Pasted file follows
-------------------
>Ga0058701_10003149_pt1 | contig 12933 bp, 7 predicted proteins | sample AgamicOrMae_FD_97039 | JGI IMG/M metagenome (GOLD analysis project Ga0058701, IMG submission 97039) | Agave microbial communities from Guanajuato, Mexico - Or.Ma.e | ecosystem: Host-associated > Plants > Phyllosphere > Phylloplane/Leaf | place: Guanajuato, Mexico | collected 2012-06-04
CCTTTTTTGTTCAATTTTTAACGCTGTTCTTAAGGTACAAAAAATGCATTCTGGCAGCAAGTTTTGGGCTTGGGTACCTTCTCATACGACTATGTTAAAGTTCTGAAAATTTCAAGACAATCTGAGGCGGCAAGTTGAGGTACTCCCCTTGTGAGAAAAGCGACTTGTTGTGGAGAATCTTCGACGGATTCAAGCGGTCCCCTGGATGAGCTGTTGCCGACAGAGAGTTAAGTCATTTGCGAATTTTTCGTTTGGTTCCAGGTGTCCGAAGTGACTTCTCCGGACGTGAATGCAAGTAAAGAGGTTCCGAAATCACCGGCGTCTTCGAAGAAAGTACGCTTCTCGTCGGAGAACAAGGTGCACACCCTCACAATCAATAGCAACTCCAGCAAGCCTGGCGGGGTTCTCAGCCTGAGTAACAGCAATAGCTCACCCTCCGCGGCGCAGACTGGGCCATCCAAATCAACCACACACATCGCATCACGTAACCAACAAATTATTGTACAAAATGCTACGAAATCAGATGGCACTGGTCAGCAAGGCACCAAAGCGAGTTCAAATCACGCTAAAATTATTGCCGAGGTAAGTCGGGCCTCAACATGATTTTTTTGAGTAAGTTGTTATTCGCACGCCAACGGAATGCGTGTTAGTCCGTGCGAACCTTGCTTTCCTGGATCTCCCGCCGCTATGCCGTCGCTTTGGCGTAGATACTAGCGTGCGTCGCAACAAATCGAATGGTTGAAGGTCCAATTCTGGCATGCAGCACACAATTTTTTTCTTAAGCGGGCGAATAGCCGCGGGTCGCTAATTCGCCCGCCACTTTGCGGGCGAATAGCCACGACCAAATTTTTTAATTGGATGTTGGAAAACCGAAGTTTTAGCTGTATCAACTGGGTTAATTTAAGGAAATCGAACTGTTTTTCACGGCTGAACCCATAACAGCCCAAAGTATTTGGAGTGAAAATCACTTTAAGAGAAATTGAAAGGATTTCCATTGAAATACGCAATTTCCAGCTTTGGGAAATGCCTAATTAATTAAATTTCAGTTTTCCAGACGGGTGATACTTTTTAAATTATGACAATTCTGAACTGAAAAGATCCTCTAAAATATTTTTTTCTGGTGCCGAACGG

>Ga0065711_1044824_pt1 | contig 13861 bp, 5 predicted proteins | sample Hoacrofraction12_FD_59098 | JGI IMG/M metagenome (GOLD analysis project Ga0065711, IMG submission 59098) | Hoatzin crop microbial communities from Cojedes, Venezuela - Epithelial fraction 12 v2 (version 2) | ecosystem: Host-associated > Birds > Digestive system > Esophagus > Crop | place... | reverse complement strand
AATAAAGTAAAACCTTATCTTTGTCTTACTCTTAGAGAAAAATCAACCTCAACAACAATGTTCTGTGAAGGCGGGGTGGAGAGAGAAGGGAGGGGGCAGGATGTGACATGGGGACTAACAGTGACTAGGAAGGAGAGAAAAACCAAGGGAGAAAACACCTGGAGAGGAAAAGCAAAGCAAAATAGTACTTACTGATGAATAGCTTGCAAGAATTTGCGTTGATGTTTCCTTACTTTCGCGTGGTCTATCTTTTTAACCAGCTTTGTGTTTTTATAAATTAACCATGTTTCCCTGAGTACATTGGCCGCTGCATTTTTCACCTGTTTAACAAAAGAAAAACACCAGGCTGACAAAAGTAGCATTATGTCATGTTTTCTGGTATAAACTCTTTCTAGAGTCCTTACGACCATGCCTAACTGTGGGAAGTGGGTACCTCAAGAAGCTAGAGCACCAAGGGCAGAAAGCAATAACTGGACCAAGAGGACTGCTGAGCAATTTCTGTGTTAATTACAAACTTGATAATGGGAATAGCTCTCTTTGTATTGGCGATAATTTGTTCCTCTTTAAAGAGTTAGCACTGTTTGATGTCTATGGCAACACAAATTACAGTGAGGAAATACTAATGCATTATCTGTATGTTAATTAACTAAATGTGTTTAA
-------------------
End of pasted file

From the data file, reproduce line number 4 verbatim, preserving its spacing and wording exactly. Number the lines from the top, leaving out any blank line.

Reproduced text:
AATAAAGTAAAACCTTATCTTTGTCTTACTCTTAGAGAAAAATCAACCTCAACAACAATGTTCTGTGAAGGCGGGGTGGAGAGAGAAGGGAGGGGGCAGGATGTGACATGGGGACTAACAGTGACTAGGAAGGAGAGAAAAACCAAGGGAGAAAACACCTGGAGAGGAAAAGCAAAGCAAAATAGTACTTACTGATGAATAGCTTGCAAGAATTTGCGTTGATGTTTCCTTACTTTCGCGTGGTCTATCTTTTTAACCAGCTTTGTGTTTTTATAAATTAACCATGTTTCCCTGAGTACATTGGCCGCTGCATTTTTCACCTGTTTAACAAAAGAAAAACACCAGGCTGACAAAAGTAGCATTATGTCATGTTTTCTGGTATAAACTCTTTCTAGAGTCCTTACGACCATGCCTAACTGTGGGAAGTGGGTACCTCAAGAAGCTAGAGCACCAAGGGCAGAAAGCAATAACTGGACCAAGAGGACTGCTGAGCAATTTCTGTGTTAATTACAAACTTGATAATGGGAATAGCTCTCTTTGTATTGGCGATAATTTGTTCCTCTTTAAAGAGTTAGCACTGTTTGATGTCTATGGCAACACAAATTACAGTGAGGAAATACTAATGCATTATCTGTATGTTAATTAACTAAATGTGTTTAA